3) How did you research the working and living conditions of the immigrants which you depicted so well?
I was fortunate enough to know people who were prepared to talk about the situation; a rare, respectable employment agency whose business is being gradually eroded by less scrupulous outfits, migrant workers who'd been ripped off and threatened by gangmasters, a landlord who found one of his houses illegally sublet by the room, with the garden shed rented out to a Latvian man in the dead of winter. That was something I wouldn't have dreamed possible in 21st century Britain if I hadn't had it from a reliable source.

It felt important that I knew the streets the book takes place on and since I'm not local to Peterborough I spent some time there, going into the shops and cafes around New England, soaking up the atmosphere, then driving out onto the fens to get a feel for the scale of the landscape. I hope I've managed to get the sheer bleakness across, it really is an unnerving terrain, you get the sense anything could happen there and the world wouldn't notice.
4) There are so many facets and strengths to your writing. What element do you consider to be your weak spot? (I only ask because I looked for it and couldn’t find one)
That's very kind of you. There were several weak spots in the early drafts but thanks to some clear-eyed editorial input from my agent and later my fabulous editor Alison Hennessey they've been fixed.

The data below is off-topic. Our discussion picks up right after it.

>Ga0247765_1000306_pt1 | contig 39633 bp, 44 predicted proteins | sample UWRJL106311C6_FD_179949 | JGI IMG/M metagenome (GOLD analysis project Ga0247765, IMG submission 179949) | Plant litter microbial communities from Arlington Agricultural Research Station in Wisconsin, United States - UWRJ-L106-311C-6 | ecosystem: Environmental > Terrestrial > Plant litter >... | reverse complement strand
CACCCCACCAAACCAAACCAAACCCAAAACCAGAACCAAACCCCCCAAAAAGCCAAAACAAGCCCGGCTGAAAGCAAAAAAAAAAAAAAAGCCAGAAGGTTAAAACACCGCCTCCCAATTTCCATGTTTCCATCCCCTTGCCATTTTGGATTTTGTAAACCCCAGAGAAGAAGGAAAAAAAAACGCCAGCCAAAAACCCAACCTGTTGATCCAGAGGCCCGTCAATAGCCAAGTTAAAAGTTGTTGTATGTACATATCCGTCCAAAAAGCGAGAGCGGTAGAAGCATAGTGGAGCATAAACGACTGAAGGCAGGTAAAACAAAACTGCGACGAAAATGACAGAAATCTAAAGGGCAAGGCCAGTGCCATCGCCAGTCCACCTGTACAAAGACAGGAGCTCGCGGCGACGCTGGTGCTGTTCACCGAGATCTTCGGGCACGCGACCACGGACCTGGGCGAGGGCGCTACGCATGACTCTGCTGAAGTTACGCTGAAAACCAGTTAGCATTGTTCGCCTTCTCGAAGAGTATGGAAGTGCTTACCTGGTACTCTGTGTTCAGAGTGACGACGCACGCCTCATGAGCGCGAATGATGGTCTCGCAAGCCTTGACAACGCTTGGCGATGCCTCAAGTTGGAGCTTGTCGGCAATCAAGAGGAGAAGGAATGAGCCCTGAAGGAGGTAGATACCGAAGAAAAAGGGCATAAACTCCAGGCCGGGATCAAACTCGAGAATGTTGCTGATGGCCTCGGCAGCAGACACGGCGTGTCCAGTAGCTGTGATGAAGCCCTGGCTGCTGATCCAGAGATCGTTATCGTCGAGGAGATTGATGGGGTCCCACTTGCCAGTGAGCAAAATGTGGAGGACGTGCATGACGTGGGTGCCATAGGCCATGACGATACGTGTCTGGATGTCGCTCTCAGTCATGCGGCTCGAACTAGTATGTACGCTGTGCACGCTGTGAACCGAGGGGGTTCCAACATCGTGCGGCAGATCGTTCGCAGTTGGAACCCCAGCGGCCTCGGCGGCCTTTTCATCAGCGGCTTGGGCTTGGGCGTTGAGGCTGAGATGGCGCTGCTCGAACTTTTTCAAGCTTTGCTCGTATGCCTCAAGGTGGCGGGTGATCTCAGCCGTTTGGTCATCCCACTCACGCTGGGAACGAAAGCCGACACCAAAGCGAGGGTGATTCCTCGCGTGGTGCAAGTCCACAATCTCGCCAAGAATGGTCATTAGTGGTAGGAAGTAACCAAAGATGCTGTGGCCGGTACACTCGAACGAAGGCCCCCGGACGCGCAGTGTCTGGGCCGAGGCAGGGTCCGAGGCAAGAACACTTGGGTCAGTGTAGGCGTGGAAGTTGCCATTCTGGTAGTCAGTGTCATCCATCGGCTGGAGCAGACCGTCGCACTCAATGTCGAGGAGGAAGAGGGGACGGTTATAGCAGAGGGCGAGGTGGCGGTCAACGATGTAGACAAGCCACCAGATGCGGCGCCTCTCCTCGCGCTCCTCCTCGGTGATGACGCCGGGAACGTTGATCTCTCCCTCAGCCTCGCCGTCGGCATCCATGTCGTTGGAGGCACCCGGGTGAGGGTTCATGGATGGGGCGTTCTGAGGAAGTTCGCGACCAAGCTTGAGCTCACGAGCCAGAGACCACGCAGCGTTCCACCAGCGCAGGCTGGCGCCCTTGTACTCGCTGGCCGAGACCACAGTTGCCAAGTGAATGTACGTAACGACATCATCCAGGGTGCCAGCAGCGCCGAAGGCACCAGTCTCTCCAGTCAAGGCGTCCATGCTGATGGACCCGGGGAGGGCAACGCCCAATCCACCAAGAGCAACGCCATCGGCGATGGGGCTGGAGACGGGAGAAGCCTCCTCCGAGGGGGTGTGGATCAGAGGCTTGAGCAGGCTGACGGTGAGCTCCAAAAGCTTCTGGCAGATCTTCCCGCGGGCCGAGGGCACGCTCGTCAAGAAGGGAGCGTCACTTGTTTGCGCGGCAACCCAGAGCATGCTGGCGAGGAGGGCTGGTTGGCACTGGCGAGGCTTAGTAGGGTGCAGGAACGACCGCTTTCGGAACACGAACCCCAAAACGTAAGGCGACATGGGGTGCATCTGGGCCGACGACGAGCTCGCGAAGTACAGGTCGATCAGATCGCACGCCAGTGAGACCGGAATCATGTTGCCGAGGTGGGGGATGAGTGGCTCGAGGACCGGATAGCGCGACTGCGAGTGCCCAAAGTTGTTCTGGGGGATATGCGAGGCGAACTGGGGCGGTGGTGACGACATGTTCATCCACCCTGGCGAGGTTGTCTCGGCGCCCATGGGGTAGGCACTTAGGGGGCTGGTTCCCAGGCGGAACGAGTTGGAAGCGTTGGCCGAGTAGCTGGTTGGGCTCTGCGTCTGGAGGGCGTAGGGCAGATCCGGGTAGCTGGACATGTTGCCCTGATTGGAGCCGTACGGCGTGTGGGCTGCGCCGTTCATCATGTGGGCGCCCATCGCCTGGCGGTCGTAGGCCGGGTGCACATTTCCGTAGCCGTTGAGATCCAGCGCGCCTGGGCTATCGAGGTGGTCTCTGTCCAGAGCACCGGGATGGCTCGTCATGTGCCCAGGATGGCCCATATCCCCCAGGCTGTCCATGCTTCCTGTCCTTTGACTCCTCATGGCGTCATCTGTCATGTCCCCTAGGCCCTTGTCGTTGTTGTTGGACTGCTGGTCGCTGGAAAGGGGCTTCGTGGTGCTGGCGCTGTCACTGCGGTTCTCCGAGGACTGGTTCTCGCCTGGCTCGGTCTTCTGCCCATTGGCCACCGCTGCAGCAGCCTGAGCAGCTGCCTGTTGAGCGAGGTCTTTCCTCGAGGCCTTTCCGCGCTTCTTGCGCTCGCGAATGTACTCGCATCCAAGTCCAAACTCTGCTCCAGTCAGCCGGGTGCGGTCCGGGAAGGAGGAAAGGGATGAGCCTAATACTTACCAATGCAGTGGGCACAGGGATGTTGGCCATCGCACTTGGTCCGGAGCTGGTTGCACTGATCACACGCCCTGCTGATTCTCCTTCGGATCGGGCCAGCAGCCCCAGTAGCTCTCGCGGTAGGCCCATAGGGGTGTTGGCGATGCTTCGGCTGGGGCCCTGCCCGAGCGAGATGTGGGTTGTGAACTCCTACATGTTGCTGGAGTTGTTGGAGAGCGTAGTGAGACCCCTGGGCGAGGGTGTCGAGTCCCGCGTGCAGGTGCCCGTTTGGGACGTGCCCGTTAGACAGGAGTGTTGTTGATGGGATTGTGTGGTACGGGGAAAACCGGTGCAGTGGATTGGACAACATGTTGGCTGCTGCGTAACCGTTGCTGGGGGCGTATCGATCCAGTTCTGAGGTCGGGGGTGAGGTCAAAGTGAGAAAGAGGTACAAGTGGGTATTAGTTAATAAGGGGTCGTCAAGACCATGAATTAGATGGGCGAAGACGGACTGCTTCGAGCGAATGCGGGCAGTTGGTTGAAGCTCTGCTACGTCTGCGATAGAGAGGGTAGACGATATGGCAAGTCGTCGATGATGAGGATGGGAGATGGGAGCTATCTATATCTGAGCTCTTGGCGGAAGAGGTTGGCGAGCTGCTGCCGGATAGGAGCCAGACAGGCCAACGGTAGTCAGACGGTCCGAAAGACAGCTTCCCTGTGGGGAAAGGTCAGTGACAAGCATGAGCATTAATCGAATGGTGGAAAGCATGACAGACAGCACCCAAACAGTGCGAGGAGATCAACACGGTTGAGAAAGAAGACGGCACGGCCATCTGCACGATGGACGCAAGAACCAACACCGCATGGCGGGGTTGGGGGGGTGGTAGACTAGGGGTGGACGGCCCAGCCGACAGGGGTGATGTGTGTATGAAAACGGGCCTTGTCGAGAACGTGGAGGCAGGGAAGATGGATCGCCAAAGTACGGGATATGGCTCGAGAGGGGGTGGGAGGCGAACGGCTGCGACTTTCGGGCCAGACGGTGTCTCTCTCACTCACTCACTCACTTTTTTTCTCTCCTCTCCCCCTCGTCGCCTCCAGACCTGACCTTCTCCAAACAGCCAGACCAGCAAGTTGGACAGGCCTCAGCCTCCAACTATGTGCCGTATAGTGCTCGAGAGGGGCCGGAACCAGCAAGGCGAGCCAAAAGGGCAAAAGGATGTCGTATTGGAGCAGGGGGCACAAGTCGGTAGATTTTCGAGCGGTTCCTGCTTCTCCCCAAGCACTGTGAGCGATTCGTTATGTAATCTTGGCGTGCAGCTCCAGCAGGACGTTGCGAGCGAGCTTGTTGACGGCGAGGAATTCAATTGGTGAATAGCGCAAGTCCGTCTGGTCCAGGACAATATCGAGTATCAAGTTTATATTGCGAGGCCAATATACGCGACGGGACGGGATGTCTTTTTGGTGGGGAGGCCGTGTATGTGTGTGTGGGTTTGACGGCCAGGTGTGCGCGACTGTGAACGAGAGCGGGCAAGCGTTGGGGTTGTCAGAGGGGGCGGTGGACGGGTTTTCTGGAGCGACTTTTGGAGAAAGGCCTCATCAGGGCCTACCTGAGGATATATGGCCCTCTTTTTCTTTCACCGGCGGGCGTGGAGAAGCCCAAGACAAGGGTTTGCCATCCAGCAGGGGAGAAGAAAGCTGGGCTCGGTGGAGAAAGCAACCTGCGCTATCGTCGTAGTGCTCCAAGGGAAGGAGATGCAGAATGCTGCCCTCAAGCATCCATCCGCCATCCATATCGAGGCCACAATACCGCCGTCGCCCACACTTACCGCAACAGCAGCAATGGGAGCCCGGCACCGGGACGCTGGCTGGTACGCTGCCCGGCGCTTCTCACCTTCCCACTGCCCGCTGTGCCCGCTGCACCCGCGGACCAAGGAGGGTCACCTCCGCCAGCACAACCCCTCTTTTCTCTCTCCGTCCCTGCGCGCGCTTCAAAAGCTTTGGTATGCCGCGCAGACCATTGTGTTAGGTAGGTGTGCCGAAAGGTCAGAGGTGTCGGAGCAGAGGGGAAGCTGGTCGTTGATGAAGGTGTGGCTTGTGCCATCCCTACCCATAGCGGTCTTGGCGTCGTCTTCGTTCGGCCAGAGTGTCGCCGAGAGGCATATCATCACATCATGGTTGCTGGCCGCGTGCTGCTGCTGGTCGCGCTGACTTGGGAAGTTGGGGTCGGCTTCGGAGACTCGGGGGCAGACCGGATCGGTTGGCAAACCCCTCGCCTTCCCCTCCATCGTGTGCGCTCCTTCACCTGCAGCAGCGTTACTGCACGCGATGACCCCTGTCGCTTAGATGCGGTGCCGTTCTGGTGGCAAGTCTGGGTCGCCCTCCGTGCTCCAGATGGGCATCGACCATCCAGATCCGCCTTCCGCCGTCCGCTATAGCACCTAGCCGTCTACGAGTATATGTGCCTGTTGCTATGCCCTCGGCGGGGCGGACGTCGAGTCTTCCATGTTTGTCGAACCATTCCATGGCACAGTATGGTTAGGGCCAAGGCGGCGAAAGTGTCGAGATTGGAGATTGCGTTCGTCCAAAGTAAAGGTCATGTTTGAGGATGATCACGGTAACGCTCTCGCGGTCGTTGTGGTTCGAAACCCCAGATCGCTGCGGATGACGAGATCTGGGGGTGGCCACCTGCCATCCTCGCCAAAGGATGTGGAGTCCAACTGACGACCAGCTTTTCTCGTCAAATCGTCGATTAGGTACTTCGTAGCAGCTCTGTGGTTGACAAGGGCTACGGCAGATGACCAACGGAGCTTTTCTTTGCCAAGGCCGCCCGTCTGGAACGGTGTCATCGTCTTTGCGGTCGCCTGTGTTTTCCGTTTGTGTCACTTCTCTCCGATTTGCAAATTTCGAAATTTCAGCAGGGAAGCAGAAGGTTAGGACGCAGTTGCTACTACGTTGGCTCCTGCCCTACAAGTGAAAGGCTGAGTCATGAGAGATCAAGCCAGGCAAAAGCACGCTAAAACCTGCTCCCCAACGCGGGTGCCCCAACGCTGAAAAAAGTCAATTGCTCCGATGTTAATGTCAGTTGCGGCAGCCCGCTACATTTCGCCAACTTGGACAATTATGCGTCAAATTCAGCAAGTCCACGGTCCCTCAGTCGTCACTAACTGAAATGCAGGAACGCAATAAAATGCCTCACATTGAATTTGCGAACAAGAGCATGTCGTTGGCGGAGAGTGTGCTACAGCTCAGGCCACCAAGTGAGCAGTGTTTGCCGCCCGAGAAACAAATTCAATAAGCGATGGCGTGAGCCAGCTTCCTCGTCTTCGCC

Ironically I always considered myself to be a perfectionist when it comes to writing but there's no substitute for tough and meticulous outside opinions. I learnt a lot about where I need to be more strict with myself during the process and am editing as I go along with book two, which is actually a much better way to work because you don't have that daunting clean-up job to face when you're finished. That's the plan anyway.
5) Will we see more of Zigic and Ferreira and if not, what are you currently writing?
Definitely. I'm just finishing the first draft of the next Zigic and Ferreira book - as yet untitled. I'm hugely superstitious about discussing work in progress so I can't say too much about it I'm afraid.

This one opens with a bang though and delves deeper into the political reaction to immigration in the wider community; who benefits, who suffers. It's a much darker, more violent, book than I initially planned but sometimes you have to disregard the outline and go where the story takes you.
6) You are a fellow reviewer, albeit for a different website. When reviewing which elements of a book are most important to you?
When I think about my favourite crime novels the thing which links them is a strong, individual voice. The Talented Mr Ripley, The Last Good Kiss, any Chandler, Leonard or even Boris Akunin. These writers have voices you couldn't mistake for anyone else, even though they have spawned plenty of imitators. Recently Kevin Sampson's ‘The Killing Pool’ floored me with its distinctiveness, his prose has such an amazing rhythm and brio, that's what I want in a book.
7) How much support and help have you had from the online writing community?
The online community has been hugely supportive and very welcoming. I started blogging about two years ago, reviewing books and doing interviews with authors who were without exception incredibly generous with their time and insights. It was thrilling to have the opportunity to discuss works I'd enjoyed, trying to understand the inspiration and the method behind them. I was writing away quietly at the time, posting the odd short story, but with no expectation of ever being published, and knowing what an uphill slog it could be, even for experienced authors, made sticking at it that bit easier.